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Sabetta v. National Railroad Passenger Corp.

May 26, 2009


The opinion of the court was delivered by: Gregory G. Hollows, United States Magistrate Judge


Plaintiffs, proceeding in this action pro se, have requested leave to proceed in forma pauperis pursuant to 28 U.S.C. § 1915. This proceeding was referred to this court by Local Rule 72-302(21), pursuant to 28 U.S.C. § 636(b)(1).

Plaintiff s Sabetta, Wichelman, and Walker have submitted an affidavit making the showing required by 28 U.S.C. § 1915(a)(1). Accordingly, the requests to proceed in forma pauperis will be granted.

The determination that plaintiffs may proceed in forma pauperis does not complete the required inquiry. Pursuant to 28 U.S.C. § 1915(e)(2), the court is directed to dismiss the case at any time if it determines the allegation of poverty is untrue, or if the action is frivolous or malicious, fails to state a claim on which relief may be granted, or seeks monetary relief against an immune defendant.

A claim is legally frivolous when it lacks an arguable basis either in law or in fact. Neitzke v. Williams, 490 U.S. 319, 325 (1989); Franklin v. Murphy, 745 F.2d 1221, 1227-28 (9th Cir. 1984). The court may, therefore, dismiss a claim as frivolous where it is based on an indisputably meritless legal theory or where the factual contentions are clearly baseless. Neitzke, 490 U.S. at 327. The critical inquiry is whether a constitutional claim, however inartfully pleaded, has an arguable legal and factual basis. See Jackson v. Arizona, 885 F.2d 639, 640 (9th Cir. 1989); Franklin, 745 F.2d at 1227.

A complaint must contain more than a "formulaic recitation of the elements of a cause of action;" it must contain factual allegations sufficient to "raise a right to relief above the speculative level." Bell Atlantic Corp. v. Twombly, 550 U.S. 544, 127 S.Ct. 1955, 1965 (2007). "The pleading must contain something more...than...a statement of facts that merely creates a suspicion [of] a legally cognizable right of action." Id., quoting 5 C. Wright & A. Miller, Federal Practice and Procedure 1216, pp. 235-235 (3d ed. 2004). In reviewing a complaint under this standard, the court must accept as true the allegations of the complaint in question, Hospital Bldg. Co. v. Rex Hospital Trustees, 425 U.S. 738, 740 (1976), construe the pleading in the light most favorable to the plaintiff, and resolve all doubts in the plaintiff's favor. Jenkins v. McKeithen, 395 U.S. 411, 421 (1969).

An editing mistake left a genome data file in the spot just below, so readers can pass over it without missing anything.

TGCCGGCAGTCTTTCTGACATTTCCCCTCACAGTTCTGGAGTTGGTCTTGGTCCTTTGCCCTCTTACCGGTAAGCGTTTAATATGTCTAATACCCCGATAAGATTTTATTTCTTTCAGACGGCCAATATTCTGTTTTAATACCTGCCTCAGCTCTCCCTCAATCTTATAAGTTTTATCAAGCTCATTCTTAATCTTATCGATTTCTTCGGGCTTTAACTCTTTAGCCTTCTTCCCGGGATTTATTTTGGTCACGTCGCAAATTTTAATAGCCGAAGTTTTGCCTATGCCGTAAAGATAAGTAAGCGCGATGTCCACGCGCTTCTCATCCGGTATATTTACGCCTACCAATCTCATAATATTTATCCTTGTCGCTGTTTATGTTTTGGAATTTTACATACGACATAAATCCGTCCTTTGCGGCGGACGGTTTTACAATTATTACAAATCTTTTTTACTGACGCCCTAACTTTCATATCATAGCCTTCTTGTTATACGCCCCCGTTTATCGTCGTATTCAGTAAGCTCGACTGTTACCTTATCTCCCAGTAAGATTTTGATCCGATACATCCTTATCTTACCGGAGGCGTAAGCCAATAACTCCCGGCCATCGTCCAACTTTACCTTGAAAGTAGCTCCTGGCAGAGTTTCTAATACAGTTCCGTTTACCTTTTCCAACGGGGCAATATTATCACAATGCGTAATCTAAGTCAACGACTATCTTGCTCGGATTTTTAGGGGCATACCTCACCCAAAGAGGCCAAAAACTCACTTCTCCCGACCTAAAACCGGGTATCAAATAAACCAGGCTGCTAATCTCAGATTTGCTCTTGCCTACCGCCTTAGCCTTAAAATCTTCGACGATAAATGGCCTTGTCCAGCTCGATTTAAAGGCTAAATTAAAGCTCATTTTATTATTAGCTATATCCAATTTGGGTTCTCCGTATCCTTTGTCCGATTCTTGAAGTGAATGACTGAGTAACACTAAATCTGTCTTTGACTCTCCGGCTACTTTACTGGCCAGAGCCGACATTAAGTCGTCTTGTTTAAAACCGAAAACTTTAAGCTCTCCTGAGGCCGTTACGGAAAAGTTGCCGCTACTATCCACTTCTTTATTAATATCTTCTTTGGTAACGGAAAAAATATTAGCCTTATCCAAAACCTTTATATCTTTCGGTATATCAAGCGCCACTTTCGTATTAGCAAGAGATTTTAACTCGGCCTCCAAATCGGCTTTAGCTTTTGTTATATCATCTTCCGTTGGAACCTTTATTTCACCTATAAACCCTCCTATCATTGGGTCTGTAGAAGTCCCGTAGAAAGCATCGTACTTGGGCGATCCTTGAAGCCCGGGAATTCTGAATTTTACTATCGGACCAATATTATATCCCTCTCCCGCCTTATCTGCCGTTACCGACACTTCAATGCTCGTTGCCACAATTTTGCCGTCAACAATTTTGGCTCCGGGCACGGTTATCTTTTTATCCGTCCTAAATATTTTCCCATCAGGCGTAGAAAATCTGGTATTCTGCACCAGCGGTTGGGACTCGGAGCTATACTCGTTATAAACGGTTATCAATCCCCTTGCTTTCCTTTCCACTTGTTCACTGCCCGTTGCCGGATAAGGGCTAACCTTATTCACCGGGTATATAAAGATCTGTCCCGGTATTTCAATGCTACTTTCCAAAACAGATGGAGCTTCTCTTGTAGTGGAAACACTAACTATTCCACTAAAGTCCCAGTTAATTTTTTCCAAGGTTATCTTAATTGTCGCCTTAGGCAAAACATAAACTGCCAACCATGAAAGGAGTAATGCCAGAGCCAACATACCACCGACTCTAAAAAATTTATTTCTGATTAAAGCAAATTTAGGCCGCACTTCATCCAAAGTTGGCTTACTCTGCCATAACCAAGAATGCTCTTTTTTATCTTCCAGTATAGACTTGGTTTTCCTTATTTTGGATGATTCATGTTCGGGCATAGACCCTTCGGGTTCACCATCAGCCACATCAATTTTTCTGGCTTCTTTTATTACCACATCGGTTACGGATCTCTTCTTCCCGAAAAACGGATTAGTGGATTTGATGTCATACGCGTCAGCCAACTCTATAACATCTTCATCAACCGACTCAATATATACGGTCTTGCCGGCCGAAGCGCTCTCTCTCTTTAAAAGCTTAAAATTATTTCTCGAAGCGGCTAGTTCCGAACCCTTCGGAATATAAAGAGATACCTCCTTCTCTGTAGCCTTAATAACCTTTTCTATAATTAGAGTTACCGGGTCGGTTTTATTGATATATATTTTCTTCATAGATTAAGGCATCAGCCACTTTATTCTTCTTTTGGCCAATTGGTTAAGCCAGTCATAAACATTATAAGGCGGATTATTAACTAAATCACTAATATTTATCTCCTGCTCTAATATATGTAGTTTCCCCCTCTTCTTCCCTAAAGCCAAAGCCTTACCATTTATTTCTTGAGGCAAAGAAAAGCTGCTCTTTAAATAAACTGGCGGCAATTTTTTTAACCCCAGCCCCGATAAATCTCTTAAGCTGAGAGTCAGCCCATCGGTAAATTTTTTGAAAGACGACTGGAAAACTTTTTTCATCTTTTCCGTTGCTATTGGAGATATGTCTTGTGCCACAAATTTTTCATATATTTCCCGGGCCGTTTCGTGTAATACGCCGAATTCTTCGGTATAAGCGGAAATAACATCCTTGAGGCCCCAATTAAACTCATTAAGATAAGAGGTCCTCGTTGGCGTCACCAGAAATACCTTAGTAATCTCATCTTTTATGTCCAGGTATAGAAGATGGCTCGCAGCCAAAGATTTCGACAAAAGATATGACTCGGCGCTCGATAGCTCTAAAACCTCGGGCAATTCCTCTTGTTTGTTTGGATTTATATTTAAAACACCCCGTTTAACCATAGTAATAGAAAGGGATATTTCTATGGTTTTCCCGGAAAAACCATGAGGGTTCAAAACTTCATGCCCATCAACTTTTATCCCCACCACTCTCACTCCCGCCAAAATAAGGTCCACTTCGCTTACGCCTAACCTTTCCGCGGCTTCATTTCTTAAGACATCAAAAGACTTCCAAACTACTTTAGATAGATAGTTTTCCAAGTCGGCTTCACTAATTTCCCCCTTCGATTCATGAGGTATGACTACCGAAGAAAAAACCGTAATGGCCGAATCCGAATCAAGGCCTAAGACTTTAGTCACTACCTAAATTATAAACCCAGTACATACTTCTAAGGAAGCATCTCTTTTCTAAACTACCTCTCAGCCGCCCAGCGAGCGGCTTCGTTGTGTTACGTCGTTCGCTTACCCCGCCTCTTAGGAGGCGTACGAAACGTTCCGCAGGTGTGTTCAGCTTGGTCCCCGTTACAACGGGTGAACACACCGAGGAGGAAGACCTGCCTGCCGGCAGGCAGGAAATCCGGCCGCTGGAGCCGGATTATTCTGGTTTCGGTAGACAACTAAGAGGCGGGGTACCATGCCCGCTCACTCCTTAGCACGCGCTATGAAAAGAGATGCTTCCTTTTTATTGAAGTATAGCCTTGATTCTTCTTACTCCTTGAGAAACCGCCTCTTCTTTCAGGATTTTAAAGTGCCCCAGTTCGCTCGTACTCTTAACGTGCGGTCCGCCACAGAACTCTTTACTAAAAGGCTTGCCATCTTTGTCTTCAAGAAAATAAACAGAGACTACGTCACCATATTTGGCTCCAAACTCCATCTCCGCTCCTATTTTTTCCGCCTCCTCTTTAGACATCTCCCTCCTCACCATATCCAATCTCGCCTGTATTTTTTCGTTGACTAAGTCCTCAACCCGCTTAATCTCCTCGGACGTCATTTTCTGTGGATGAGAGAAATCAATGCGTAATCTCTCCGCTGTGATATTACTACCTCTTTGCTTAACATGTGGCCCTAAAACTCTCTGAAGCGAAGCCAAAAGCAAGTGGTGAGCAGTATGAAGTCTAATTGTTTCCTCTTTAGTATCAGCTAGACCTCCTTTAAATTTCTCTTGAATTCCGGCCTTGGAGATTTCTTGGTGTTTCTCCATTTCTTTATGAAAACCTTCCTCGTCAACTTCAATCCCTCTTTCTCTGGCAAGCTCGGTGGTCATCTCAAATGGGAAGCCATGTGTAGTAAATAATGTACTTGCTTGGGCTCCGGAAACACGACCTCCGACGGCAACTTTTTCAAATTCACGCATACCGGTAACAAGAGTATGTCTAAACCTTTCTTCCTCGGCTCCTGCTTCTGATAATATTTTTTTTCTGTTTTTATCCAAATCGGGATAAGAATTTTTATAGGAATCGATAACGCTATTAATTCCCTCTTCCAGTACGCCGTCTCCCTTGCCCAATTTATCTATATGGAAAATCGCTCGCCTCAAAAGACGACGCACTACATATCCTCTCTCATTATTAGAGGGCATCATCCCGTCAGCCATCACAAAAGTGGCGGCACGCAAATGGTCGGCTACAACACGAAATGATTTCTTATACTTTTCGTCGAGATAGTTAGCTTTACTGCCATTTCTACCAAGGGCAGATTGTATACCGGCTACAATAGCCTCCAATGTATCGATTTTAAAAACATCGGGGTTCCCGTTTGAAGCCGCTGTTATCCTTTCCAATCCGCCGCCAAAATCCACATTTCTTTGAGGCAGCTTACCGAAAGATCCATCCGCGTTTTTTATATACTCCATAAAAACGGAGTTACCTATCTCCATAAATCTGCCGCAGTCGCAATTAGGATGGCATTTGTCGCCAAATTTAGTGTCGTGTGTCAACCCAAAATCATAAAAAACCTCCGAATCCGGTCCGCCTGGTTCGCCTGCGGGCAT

However, "a complaint must contain sufficient factual matter, accepted as true, to 'state a claim to relief that is plausible on its face.' [citation omitted]. A claim has facial plausibility when the plaintiff pleads factual content that allows the court to draw the reasonable inference that the defendant is liable for the misconduct alleged. [citation omitted]. The plausibility standard is not akin to a 'probability requirement, but it asks for more than a sheer possibility that a defendant has acted unlawfully" Ashcroft v. Iqbal, __U.S.__, S.Ct. , 2009 WL 1361536 (May 18, 2009).

Pro se pleadings are liberally construed. See Haines v. Kerner, 404 U.S. 519, 520-21, 92 S.Ct. 594, 595-96 (1972); Balistreri v. Pacifica Police Dep't., 901 F.2d 696, 699 (9th Cir. 1988). Unless it is clear that no amendment can cure the defects of a complaint, a pro se plaintiff proceeding in forma pauperis is entitled to notice and an opportunity to amend before dismissal. See Noll v. Carlson, 809 F.2d 1446, 1448 (9th Cir. 1987); Franklin, 745 F.2d at 1230.